16. ^ Needs, Kris. "T.REX – ELECTRIC WARRIOR: DELUXE EDITION". Record Collector. Record Collector. Retrieved 2 May 2018.
  17. ^ Gerson, Ben (6 January 1972). "T. Rex Electric Warrior review". Rolling Stone. Retrieved 29 December 2014.
  18. ^ Gerson, Ben (6 January 1972). "T. Rex Electric Warrior review". Rolling Stone. Retrieved 29 December 2014.
  19. ^ Jones, Chris (29 September 2003). "BBC – Music – Review of T. Rex – Electric Warrior (SACD)". BBC Music. Retrieved 29 December 2014.
  20. ^ James, Brian (25 February 2003). "T. Rex: Electric Warrior | Album Review | Pitchfork". Pitchfork. Retrieved 29 December 2014.
  21. ^ "500 Greatest Albums of All Time Rolling Stone's definitive list of the 500 greatest albums of all time". Rolling Stone. 2012. Retrieved 18 September 2019.
  22. ^ "Staff Lists: Top 100 Albums of the 1970s | Features | Pitchfork". Pitchfork. 23 June 2004. Retrieved 29 December 2014.
  23. ^ Robert Dimery; Michael Lydon (7 February 2006). 1001 Albums You Must Hear Before You Die: Revised and Updated Edition. Universe. ISBN 0-7893-1371-5.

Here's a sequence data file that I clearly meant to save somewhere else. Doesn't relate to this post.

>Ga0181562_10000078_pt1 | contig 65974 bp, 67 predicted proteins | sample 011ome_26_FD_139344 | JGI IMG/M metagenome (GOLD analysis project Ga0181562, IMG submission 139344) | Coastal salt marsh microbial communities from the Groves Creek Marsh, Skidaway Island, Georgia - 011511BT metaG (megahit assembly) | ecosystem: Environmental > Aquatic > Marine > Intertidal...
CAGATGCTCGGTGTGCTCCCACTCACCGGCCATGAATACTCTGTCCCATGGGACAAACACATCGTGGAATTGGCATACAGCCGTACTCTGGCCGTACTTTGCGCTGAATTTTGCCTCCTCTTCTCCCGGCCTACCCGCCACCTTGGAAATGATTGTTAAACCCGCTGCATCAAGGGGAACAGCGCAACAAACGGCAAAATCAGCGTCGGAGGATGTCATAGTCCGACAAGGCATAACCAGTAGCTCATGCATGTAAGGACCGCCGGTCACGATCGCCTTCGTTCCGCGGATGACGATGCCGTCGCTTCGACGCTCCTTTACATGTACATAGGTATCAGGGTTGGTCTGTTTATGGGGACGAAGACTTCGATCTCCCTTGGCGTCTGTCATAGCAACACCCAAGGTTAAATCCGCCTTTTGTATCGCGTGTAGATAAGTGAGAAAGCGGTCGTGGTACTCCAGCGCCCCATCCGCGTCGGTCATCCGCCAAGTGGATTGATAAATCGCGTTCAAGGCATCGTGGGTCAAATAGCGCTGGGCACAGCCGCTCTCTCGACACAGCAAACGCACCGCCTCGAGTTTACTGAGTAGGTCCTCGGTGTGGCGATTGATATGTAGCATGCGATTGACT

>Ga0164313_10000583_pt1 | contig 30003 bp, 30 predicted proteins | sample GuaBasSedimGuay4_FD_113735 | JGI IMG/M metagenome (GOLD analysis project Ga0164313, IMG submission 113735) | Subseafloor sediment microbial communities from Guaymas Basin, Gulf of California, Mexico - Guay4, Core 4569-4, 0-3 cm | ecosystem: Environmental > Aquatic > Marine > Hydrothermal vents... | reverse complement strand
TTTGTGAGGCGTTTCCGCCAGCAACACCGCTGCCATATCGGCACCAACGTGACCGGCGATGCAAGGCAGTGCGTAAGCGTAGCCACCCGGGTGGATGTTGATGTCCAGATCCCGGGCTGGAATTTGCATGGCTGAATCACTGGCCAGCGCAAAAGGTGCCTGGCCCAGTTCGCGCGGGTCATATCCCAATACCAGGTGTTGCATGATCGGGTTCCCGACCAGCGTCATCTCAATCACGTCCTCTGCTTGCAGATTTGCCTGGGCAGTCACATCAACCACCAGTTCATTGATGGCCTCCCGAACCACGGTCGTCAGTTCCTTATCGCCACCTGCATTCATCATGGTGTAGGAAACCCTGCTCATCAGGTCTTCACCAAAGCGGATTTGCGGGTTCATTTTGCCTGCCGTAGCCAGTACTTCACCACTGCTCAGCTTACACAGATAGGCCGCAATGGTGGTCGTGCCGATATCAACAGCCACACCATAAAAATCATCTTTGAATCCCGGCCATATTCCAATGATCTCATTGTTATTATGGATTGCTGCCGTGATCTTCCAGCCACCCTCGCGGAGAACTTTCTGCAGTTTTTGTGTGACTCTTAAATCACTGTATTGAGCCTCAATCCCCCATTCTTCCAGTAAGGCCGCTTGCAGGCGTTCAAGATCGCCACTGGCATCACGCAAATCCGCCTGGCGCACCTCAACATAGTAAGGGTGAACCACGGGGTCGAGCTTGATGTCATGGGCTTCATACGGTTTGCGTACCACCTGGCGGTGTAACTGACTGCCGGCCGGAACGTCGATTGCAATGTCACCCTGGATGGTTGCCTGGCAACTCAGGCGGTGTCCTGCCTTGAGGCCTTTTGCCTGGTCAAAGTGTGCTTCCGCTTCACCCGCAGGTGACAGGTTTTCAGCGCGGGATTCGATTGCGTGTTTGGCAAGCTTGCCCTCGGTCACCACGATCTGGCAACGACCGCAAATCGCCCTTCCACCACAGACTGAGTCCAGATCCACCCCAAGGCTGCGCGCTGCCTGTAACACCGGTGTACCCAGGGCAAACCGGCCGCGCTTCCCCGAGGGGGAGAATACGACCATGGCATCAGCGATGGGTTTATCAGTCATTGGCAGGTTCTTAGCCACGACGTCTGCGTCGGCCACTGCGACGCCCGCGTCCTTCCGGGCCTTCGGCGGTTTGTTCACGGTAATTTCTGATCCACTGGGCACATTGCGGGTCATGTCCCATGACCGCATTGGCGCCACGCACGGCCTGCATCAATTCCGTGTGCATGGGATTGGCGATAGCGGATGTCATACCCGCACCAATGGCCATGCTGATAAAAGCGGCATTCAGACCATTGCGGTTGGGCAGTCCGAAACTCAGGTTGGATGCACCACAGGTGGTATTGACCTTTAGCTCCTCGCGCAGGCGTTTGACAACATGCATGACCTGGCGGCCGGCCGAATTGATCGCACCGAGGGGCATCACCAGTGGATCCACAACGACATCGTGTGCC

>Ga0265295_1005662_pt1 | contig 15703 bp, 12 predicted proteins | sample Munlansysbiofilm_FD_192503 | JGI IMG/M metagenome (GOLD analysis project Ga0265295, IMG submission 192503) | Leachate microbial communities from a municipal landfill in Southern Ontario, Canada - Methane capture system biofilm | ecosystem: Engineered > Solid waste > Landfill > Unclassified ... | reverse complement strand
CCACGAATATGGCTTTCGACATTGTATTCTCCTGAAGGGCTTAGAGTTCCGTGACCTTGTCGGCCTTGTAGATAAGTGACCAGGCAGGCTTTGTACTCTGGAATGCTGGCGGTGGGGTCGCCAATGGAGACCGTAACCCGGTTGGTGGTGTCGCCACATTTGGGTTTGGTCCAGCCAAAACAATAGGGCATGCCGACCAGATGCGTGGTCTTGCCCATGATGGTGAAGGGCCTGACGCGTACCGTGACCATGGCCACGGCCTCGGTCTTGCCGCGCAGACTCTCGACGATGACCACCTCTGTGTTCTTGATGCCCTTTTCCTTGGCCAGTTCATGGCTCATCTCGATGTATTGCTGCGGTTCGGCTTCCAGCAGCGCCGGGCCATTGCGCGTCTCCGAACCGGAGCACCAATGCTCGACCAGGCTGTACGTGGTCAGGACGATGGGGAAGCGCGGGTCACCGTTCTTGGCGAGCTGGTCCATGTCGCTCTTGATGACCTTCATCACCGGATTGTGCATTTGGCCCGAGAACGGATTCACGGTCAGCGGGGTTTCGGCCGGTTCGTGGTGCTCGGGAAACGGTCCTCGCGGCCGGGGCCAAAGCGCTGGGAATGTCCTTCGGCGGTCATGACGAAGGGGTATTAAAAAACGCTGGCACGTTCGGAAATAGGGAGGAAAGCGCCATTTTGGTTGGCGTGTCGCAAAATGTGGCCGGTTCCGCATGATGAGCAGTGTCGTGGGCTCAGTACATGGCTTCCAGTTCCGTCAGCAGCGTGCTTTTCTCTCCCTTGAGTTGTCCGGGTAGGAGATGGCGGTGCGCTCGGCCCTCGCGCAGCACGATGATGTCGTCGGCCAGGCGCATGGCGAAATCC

24. ^ Colin Larkin, ed. (2006). All Time Top 1000 Albums (3rd ed.). Virgin Books. p. 269. ISBN 0-7535-0493-6.
  25. ^ Colegate, Mat (7 May 2015). "At His Modjesty's Request: Paul Weller's Favourite Albums". The Quietus. Archived from the original on 8 August 2018. Retrieved 21 January 2018.
  26. ^ Hasson, Thomas (18 April 2013). "Like Choosing A Lover: Viv Albertine's Favourite Albums". The Quietus. Retrieved 22 November 2017.
  27. ^ "Spot Five Records That Move The Animal in Producer/Sideman Extraordinaire John Parrish (PJ Harvey/Eels)". CMJ New Music Monthly: 18. November 2002.
  28. ^ "Bobby Gillepsie'S Fan-Ish Inquisition". NME. 5 February 2000. Archived from the original on 4 February 2020. Retrieved 3 February 2020.
  29. ^ Moody, Paul (21 May 2019). "Primal Scream's Most Seminal Moments, As Told By Bobby Gillespie". Anothermanmag. Retrieved 3 February 2020.
  30. ^ Chris Ayers (1 March 2000) "Review – Agents of Oblivion" Exclaim! Retrieved 24 June 2019
  31. ^ Waters, Hannah. "In Netflix's 'Dancing withe the Birds,' We See the Other Side of Bizarre Avian Spectacle". Audubon.org. The National Audubon Society. Retrieved 18 February 2020.
  32. ^ Kent, David (1993). Australian Chart Book 1970–1992 (illustrated ed.). St Ives, N.S.W.: Australian Chart Book. p. 302. ISBN 0-646-11917-6.
  33. ^ "The Official UK Charts Company: All the Number 1 Albums". Official Charts. Archived from the original on 9 February 2008. Retrieved 29 December 2014.

External links

This page was last edited on 16 October 2020, at 12:43